The Hindu editorial “The war on TB”, published November 2, 2017, talks about the findings of the World Health Organisation’s Global Tuberculosis Report, 2017. It calls the drop in the number of new TB cases and TB-related cases a marginal drop. While it calls the current surveillance systems inadequate, it does not really engage specifically with the schemes that are in place for countering tuberculosis.
The Report Findings Mentioned
While there is no refuting that the highest incidence of TB and TB-related deaths are in India, the findings of the WHO report show that the efforts taken to counter TB have shown results.
According to the report, the number of estimated new cases has come down from 2.84 million new cases in 2015 to 2.79 million in 2016.
The number of TB cases has always been historically high in India. Therefore, it may not be correct to call such a drop marginal. Moreover, the total mortality due to TB was 0.51 million in 2015, but in 2016, the number of deaths because of tuberculosis was down to 0.43 million — a reduction of about 15%. This does not seem to be a small reduction by any measure.
What The Hindu Missed
There are many aspects of the report that The Hindu seems to have missed. The report noted that India has almost tripled its budget for tuberculosis prevention, control and treatment programme as compared to last year. India’s budget to control TB has increased from $124 million in 2016 to $387 million now.
The editorial hardly talks about the Revised National Tuberculosis Programme (RNTCP), the scheme which has been taken up with the target to eliminate tuberculosis in the country by 2025.
It is worth noting that, in 2016, only 38% of the total budget for the programme came from domestic sources while 62% came from international sources. The report notes that in 2017, the budget from domestic sources almost tripled from $124 million in 2016 to $387 million in 2017. This accounts for 74% of the budget now, and only 26% of the budget comes from international sources now. The report, in fact, lauds the efforts of the Prime Minister for this budgetary increase.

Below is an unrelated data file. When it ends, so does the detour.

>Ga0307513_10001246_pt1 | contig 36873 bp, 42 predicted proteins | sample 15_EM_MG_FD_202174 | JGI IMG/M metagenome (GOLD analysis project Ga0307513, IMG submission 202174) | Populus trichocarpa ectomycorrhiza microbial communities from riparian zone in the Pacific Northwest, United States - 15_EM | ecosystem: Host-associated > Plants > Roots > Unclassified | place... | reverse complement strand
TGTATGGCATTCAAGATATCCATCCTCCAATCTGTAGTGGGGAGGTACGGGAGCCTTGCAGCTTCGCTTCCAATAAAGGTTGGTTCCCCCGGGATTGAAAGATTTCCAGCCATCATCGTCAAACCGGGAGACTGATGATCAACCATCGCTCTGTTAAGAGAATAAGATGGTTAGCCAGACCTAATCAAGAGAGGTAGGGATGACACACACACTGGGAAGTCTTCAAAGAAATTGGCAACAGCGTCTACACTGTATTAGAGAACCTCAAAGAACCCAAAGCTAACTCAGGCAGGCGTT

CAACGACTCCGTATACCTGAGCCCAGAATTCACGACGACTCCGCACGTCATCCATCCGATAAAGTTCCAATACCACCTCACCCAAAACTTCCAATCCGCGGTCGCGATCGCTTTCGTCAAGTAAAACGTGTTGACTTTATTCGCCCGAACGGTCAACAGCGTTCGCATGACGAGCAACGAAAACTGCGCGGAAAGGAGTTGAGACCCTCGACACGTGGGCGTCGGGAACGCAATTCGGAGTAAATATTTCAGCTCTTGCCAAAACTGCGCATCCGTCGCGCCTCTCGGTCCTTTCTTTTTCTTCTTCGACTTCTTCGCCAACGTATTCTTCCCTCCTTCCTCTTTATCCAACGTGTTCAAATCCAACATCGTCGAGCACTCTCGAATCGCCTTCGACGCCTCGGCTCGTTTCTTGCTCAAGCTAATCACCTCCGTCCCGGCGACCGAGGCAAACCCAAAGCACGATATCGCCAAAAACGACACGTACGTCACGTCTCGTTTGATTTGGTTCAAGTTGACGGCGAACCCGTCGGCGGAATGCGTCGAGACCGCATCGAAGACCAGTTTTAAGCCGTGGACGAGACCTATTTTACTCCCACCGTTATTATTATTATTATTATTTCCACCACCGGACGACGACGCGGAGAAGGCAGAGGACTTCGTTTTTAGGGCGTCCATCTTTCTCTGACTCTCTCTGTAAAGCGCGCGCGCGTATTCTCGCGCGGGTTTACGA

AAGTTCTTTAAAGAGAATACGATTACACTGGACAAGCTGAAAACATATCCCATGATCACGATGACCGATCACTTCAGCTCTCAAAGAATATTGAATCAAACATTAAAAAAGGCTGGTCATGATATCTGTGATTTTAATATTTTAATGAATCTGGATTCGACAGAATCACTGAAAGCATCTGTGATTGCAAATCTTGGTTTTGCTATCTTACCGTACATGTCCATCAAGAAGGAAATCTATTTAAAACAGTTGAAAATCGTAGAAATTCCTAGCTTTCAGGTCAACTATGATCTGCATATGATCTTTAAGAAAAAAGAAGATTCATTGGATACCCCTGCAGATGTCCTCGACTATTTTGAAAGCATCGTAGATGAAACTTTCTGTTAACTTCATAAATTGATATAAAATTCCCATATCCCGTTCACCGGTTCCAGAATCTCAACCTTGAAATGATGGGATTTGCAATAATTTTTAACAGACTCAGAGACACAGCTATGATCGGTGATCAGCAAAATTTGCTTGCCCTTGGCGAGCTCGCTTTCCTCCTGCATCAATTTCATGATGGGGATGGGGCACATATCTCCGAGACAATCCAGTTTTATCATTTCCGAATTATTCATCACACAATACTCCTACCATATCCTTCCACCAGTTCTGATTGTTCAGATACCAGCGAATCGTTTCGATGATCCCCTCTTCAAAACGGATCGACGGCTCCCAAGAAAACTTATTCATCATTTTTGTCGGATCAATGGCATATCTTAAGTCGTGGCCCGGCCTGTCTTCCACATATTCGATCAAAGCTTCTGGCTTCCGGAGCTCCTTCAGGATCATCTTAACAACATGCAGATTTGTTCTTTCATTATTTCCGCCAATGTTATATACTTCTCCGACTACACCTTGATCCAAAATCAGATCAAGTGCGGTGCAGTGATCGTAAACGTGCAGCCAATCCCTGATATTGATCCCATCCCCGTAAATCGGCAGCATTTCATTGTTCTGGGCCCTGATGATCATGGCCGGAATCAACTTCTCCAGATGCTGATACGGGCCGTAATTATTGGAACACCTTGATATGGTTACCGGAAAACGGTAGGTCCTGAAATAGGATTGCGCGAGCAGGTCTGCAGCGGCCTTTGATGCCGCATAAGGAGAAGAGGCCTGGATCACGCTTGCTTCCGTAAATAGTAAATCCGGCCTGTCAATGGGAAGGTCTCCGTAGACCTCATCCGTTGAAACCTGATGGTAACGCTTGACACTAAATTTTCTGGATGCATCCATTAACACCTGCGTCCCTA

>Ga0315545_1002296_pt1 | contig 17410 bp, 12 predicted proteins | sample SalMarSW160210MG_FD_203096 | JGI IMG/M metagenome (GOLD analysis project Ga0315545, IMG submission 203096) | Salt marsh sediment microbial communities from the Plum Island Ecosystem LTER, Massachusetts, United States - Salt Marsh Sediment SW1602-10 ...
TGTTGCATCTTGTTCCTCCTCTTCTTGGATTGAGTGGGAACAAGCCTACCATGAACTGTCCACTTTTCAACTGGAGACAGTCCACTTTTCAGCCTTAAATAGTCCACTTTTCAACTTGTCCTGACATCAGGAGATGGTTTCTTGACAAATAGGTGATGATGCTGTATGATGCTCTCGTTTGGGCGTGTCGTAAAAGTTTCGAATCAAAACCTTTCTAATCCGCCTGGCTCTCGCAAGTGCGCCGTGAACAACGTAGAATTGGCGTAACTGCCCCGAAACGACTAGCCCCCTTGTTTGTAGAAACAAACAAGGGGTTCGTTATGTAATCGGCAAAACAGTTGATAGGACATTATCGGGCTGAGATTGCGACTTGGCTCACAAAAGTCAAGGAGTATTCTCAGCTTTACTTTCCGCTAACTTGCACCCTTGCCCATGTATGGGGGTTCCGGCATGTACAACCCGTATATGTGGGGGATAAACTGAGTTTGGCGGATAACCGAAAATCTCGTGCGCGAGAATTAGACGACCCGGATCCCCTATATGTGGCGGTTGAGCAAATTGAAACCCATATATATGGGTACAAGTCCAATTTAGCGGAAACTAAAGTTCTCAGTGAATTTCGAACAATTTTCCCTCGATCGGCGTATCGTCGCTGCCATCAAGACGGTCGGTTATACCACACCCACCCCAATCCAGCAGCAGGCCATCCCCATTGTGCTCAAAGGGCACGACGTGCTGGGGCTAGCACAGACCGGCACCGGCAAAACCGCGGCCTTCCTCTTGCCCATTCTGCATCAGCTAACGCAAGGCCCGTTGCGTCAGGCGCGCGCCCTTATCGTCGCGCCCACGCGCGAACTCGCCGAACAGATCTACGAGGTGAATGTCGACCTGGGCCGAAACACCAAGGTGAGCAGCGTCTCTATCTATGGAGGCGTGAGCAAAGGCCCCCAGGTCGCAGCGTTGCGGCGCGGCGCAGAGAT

Other initiatives worth noting which have been taken up to eradicate TB are the following:
- The National Strategic Plan for TB Elimination (2017-2025) has been launched with an aim to eliminate TB by the year 2025.
- E-Nikshay, a web-based solution has been launched by the National Informatics Centre (NIC) for the monitoring of TB patients. The platform has been made user-friendly so that private doctors find it easy to notify.
- Under the RNTCP, newer molecular diagnostics for TB are being integrated in the health system (CBNAAT) for early diagnosis of Multi-Drug Resistant (MDR) TB.
- More than 500 CBNAAT machines have been rolled out in one year, offering rapid quality diagnostics, which has led to a rise in the Drug Resistant TB case notification in 2016.
It seems that while India still has a battle against TB, the reality pertaining to the disease has changed much and continues to improve. A lot of state action can be seen to be actively contributing to this trend. Therefore, The Hindu’s take on TB in India appears to be incomplete and the editorial would have done both itself and its readers a favour by fully accounting for all that the global report on TB has to say.